Hospital Stay Did Not Improve Survival Among Terminal Cancer Patients in Japan

A study among terminal cancer patients in Japan found that those with a prognosis of days or weeks survived longer when cared for at home.

Hospital, hospice, or home—does the choice of site for patients at the end stage of their cancer significantly affect their survival and quality of life? According to a new study conducted in Japan, patients who chose to die at home had similar or even longer survival than those who chose to remain in a hospital.

More than 2000 Japanese patients were included in this prospective study, conducted between September 2012 and April 2014, among Japanese cancer patients receiving palliative care in the hospital (n = 1582) or at home (n = 487). The primary outcome to be valuated was the difference in survival between the 2 cohorts. While 1607 patients died in a hospital, 462 died at home. Importantly, survival among those who died at home was significantly longer than the survival of patients who died in the hospital, the authors report.

Among patients who had a survival prognosis of a few days, the estimated median survival for those who died at home was 13 days (95% CI, 10.3-15.7 days) while for those who died in the hospital, it was 9 days (95% CI, 8.0-10.0 days; P = .006). In the group with a prognosis in weeks, those who died at home had a median survival of 36 days (95% CI, 29.9-42.1 days), much longer than 29 days for those who died in the hospital (95% CI, 26.5-31.5 days; P = .007). However, the difference plateaued out in the group that had an estimated survival in months.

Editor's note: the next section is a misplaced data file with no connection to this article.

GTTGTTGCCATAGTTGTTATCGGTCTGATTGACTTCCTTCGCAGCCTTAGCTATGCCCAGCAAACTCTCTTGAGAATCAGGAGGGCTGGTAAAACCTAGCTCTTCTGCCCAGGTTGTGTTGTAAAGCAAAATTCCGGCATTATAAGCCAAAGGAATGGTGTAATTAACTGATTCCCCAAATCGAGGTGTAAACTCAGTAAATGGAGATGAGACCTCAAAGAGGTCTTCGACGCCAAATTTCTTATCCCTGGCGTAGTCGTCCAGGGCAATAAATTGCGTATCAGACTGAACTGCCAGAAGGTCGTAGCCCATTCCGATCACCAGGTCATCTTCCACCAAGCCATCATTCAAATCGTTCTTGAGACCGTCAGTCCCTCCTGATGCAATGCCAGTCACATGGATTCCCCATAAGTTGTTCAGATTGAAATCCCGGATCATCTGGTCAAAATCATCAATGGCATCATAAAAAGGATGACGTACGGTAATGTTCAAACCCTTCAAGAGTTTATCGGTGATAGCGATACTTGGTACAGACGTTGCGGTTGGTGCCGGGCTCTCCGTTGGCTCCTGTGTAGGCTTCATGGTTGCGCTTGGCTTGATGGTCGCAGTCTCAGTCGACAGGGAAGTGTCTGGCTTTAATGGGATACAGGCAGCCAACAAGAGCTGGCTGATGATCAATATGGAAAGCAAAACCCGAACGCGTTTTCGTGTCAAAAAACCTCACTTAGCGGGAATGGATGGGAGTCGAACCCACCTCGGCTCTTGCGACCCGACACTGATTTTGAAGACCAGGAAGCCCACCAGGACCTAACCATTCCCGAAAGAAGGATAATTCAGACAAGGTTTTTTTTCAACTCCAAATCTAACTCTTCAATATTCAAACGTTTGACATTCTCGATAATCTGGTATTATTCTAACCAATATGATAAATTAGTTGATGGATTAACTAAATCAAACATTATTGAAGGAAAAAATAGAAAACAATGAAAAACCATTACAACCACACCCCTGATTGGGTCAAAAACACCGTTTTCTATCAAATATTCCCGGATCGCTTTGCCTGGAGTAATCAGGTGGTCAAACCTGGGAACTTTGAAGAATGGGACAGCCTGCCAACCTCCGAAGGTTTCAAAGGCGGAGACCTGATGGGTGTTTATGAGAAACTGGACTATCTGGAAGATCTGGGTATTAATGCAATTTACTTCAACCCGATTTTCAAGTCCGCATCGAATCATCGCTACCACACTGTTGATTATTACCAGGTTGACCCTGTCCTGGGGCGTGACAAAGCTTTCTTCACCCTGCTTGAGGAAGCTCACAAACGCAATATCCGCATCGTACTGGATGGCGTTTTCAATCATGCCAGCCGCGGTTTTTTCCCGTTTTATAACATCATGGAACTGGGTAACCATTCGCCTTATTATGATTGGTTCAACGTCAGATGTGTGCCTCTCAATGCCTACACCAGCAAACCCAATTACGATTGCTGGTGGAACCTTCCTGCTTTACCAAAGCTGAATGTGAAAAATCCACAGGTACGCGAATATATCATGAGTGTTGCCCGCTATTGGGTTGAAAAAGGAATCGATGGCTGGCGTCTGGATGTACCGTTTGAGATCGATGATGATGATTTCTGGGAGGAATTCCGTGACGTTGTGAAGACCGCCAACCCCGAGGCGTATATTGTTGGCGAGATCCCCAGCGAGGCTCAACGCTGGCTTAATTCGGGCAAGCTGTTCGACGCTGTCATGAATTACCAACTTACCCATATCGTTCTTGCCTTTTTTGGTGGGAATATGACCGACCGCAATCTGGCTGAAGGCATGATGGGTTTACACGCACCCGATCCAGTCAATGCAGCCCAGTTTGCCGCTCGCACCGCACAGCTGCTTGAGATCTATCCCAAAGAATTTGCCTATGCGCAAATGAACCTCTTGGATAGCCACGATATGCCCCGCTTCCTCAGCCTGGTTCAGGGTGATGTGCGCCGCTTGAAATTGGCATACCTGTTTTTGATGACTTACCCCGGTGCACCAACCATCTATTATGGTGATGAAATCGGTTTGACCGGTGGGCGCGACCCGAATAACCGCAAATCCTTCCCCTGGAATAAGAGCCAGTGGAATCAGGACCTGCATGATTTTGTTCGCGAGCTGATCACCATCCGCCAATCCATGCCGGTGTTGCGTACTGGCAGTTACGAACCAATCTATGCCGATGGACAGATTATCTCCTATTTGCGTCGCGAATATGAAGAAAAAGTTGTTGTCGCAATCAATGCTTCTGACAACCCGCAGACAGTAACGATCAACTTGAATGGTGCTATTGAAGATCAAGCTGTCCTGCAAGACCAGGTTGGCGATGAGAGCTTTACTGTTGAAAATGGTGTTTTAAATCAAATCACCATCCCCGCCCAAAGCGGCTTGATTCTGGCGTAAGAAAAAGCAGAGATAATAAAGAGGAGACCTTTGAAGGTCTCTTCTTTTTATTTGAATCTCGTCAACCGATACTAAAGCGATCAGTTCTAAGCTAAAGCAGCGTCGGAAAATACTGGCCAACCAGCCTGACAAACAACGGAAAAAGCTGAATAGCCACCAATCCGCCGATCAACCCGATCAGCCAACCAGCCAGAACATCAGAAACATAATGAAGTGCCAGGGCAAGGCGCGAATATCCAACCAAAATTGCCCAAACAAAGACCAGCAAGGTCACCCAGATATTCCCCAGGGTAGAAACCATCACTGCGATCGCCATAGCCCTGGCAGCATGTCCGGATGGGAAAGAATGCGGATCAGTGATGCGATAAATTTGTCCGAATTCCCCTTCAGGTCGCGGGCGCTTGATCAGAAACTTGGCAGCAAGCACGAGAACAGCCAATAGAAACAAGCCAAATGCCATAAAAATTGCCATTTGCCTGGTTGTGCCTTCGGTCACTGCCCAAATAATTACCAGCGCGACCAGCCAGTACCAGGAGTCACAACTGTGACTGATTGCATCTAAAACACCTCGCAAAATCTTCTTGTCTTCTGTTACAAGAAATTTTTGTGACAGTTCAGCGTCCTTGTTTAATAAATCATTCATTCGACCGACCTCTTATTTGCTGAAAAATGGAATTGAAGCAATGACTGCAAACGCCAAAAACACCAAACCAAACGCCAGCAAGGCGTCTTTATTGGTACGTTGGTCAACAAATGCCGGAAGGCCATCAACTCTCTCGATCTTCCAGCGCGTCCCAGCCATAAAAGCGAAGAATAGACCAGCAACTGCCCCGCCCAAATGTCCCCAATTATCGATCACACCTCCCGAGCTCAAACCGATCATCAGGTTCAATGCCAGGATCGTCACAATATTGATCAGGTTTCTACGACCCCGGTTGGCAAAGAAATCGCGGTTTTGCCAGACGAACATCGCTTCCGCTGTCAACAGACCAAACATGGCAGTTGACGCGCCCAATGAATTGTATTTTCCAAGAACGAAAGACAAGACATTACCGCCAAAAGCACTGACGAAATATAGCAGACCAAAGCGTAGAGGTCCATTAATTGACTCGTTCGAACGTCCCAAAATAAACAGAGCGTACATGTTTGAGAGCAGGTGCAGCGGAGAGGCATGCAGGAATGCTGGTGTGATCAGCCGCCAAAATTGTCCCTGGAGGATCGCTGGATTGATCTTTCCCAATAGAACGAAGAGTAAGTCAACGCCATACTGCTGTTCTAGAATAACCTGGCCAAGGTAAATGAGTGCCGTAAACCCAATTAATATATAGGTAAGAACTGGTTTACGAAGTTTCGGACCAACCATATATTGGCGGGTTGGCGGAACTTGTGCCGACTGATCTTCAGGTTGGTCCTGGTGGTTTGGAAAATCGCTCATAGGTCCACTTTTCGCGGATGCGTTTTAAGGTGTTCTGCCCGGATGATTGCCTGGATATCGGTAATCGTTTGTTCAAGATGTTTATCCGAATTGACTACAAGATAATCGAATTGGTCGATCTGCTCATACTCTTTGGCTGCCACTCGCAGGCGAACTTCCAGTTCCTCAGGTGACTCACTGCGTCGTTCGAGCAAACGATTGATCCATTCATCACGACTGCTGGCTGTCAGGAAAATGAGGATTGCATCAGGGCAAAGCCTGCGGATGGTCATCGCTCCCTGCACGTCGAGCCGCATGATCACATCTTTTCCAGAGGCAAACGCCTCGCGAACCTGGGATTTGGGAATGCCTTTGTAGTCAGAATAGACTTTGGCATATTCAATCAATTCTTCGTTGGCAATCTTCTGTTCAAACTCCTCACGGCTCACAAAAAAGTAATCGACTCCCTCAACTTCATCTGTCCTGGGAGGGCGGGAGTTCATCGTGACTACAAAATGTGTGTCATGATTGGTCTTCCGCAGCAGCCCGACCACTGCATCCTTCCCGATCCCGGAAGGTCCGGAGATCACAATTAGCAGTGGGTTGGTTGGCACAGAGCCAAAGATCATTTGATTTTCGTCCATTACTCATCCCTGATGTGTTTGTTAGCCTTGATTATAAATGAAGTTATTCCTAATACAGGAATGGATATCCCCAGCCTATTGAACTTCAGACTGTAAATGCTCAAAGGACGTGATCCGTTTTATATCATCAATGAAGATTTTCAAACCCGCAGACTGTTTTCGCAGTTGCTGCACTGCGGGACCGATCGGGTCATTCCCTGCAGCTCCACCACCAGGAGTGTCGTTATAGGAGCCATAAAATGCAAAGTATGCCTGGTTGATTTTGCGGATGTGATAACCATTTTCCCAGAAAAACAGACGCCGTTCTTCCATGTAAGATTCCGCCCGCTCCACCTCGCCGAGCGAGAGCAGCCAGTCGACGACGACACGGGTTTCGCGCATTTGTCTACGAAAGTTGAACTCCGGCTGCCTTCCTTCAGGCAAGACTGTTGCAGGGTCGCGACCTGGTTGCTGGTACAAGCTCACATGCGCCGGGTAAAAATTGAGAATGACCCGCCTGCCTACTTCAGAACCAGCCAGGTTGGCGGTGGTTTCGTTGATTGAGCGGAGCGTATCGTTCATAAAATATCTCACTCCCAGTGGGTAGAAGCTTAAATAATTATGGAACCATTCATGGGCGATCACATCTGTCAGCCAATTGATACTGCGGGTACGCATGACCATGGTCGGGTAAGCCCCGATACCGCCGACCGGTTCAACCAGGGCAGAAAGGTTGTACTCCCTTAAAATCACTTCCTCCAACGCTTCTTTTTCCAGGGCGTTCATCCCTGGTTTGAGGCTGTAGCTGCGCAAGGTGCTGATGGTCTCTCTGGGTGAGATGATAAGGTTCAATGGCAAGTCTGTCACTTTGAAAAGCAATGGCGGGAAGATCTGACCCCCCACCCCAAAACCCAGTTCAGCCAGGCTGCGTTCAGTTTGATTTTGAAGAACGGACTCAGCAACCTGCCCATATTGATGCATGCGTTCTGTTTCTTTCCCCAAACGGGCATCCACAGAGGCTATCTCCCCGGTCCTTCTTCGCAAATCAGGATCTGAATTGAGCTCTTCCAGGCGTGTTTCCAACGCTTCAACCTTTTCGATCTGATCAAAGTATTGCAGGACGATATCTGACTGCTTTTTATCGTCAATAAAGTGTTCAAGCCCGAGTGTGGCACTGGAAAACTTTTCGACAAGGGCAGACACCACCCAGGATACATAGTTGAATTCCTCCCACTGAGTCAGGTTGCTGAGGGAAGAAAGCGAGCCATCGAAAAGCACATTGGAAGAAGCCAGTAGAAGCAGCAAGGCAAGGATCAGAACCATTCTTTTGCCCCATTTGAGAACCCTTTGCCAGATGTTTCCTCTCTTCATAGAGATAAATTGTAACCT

“The cancer patient and family tend to be concerned that the quality of medical treatment provided at home will be inferior to that given in a hospital and that survival might be shortened,” according to the study’s lead author Jun Hamano, MD, from the Division of Clinical Medicine, Faculty of Medicine, University of Tsukuba. He said in a news release that their findings should help ease the concerns of patients and their families, in terms of choosing the site of death for the patient. “Patients, families, and clinicians should be reassured that good home hospice care does not shorten patient life, and even may achieve longer survival,” Hamano added.

Cost is a very important consideration in this discussion as well. The intensity of treatment provided to patients at the end of life can significantly increase healthcare costs. But this is improving, at least according to a recent study published in JAMA. The study, comparing the utilization of healthcare services and end-of-life costs among developed countries, found that the United States has the lowest proportion of deaths in the hospital and the lowest number of days in the hospital in the last 6 months of life among 7 developed countries that include Belgium, Canada, England, Germany, the Netherlands, Norway. This is a significant improvement compared with about 20 years back when more than one-fourth of Medicare’s budget was devoted to the care of patients with terminal illness who died in the hospital.

Reference

Hamano J, Yamaguchi T, Maeda I, et al. Multicenter cohort study on the survival time of cancer patients dying at home or in a hospital: does place matter [published online March 28, 2016]? Cancer. doi:10.1002/cncr.29844.